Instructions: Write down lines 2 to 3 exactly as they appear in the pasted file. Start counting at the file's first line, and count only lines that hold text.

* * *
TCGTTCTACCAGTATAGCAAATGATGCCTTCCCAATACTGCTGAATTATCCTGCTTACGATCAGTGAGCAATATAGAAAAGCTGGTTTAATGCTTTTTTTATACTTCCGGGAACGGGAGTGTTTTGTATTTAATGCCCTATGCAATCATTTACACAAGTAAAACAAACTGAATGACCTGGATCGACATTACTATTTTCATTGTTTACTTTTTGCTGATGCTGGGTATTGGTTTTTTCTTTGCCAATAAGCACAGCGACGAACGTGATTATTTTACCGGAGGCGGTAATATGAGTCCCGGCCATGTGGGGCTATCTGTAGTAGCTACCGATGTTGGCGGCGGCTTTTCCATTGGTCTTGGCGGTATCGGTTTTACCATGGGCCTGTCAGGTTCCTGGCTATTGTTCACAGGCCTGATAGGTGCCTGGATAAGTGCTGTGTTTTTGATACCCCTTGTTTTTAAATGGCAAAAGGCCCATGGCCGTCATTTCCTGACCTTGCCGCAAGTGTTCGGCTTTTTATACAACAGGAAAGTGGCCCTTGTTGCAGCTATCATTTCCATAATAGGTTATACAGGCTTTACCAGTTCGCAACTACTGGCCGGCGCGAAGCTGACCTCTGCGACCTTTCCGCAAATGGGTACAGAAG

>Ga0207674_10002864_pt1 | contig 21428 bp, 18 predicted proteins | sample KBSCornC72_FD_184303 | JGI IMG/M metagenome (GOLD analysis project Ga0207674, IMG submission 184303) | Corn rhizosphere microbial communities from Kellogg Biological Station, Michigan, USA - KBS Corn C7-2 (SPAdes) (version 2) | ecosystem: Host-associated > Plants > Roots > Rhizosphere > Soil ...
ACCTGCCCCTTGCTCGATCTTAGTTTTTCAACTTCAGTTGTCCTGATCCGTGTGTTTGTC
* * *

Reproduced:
>Ga0207674_10002864_pt1 | contig 21428 bp, 18 predicted proteins | sample KBSCornC72_FD_184303 | JGI IMG/M metagenome (GOLD analysis project Ga0207674, IMG submission 184303) | Corn rhizosphere microbial communities from Kellogg Biological Station, Michigan, USA - KBS Corn C7-2 (SPAdes) (version 2) | ecosystem: Host-associated > Plants > Roots > Rhizosphere > Soil ...
ACCTGCCCCTTGCTCGATCTTAGTTTTTCAACTTCAGTTGTCCTGATCCGTGTGTTTGTC